Silly, fun, idea from a sleepless moment last night:
This really doesn’t have anything to do with del.icio.us, but I’ll use it as an example. Consider this URL from del.icio.us:
http://del.icio.us/tag/forth+language (try it?)
That URL returns a list of the links bookmarked at del.icio.us which have been tagged with both “forth” and “language” by one of the users.
The phrase “forth+language” in there is pretty much the extent of the query language provided by delicious (well that’s not really fair).
Meanwhile I’ve been shopping for a calculator and remembering with fondness an old programable stack based HP calculator.
So that’s the silly idea. Why not support a stack based query language for systems like delicious.
all -- push's the set of all bookmarks "forth" -- push the tag "forth" query -- pop 2, push set of forth bookmarks "language" -- push the tag "language" query -- pop 2, push final set.
We have two operators used there, all and query. All pushes the set of all bookmarks. Query takes a tag add a set of bookmarks off the stack and returns a subset of those bookmarks that contain that bookmark.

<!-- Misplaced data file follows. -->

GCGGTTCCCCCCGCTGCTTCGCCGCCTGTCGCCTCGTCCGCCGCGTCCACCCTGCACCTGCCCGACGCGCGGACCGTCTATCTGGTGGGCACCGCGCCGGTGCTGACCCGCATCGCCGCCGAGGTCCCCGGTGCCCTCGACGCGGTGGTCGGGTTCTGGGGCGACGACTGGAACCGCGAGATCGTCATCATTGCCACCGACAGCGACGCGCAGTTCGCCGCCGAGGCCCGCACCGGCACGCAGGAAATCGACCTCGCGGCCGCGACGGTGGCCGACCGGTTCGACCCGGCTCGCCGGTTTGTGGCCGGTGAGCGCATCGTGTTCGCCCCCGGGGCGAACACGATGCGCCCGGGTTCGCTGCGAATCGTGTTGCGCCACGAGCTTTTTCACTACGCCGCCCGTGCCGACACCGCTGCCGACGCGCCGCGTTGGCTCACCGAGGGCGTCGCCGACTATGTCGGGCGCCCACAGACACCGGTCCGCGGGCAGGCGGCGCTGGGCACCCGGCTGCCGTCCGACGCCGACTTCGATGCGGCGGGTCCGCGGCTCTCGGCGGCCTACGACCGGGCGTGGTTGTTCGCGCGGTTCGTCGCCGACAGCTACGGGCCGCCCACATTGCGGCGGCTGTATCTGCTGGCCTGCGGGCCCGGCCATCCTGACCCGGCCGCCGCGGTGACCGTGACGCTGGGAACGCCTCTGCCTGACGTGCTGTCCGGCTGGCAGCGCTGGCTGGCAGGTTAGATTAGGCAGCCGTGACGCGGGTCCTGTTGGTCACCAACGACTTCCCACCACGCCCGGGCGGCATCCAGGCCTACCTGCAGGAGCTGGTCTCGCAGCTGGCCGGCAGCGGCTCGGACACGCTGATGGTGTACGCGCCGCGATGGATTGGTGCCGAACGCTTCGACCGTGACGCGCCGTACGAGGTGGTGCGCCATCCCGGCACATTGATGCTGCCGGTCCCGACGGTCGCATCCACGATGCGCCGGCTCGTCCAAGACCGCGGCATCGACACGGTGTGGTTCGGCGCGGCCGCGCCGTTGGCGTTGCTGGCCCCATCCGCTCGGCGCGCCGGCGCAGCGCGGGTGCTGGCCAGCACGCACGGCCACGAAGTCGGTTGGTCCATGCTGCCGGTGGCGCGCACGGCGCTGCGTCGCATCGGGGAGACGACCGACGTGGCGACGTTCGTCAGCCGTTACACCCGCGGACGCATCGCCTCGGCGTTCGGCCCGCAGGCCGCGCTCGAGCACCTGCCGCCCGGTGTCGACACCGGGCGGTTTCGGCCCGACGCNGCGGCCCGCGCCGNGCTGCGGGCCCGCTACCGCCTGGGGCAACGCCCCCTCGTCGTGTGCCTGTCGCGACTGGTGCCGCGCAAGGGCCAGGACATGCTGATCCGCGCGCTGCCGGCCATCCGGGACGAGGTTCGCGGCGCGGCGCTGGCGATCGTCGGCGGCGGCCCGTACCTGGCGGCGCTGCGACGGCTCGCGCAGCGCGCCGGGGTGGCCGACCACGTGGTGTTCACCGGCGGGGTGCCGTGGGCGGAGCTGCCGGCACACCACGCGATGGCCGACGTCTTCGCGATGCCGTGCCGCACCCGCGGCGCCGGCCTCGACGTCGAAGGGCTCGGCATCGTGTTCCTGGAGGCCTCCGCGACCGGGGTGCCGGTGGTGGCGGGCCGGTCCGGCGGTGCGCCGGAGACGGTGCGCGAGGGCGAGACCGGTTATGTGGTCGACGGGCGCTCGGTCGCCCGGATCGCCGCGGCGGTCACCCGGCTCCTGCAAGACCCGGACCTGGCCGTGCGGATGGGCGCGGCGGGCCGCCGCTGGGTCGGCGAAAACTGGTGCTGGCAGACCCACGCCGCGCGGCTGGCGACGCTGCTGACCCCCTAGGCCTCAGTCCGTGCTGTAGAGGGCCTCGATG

We might pack that script into a URL, using underscore to denote tag literals.
The fun thing is adding more operators on the bookmark sets. Operations for popularity, user, intersection, etc. etc. Operations that configure the output formating would be another class of fun. Like all good micro-languages the key is to stand on some really big data types, in this case that’s data type is set-of-bookmarks, since that allows a small set of operators to do big useful things.
Systems, like this one, that reveal a micro-language for the use of an untrusted population have abuse problems. Lots of schemes for managing that risk exist. For example: limiting the resources you provide to a given query or actor. Preflight analysis of the program etc.
Of course if you micro-language is sufficently micro you can write optimizers and lazy evaluators and other fun stuff.
So the fun idea here is to reveal tiny micro-language APIs to web sites using in a style like this.
Interesting… I’ve been looking into wiki_pipe and xmlrpc interfacing lately to provide many small web services. Using reverse polish notation (like the hp-48 did) sounds promising 🙂
ps, your mysql link on the right under “thanks!” is leading to php.net.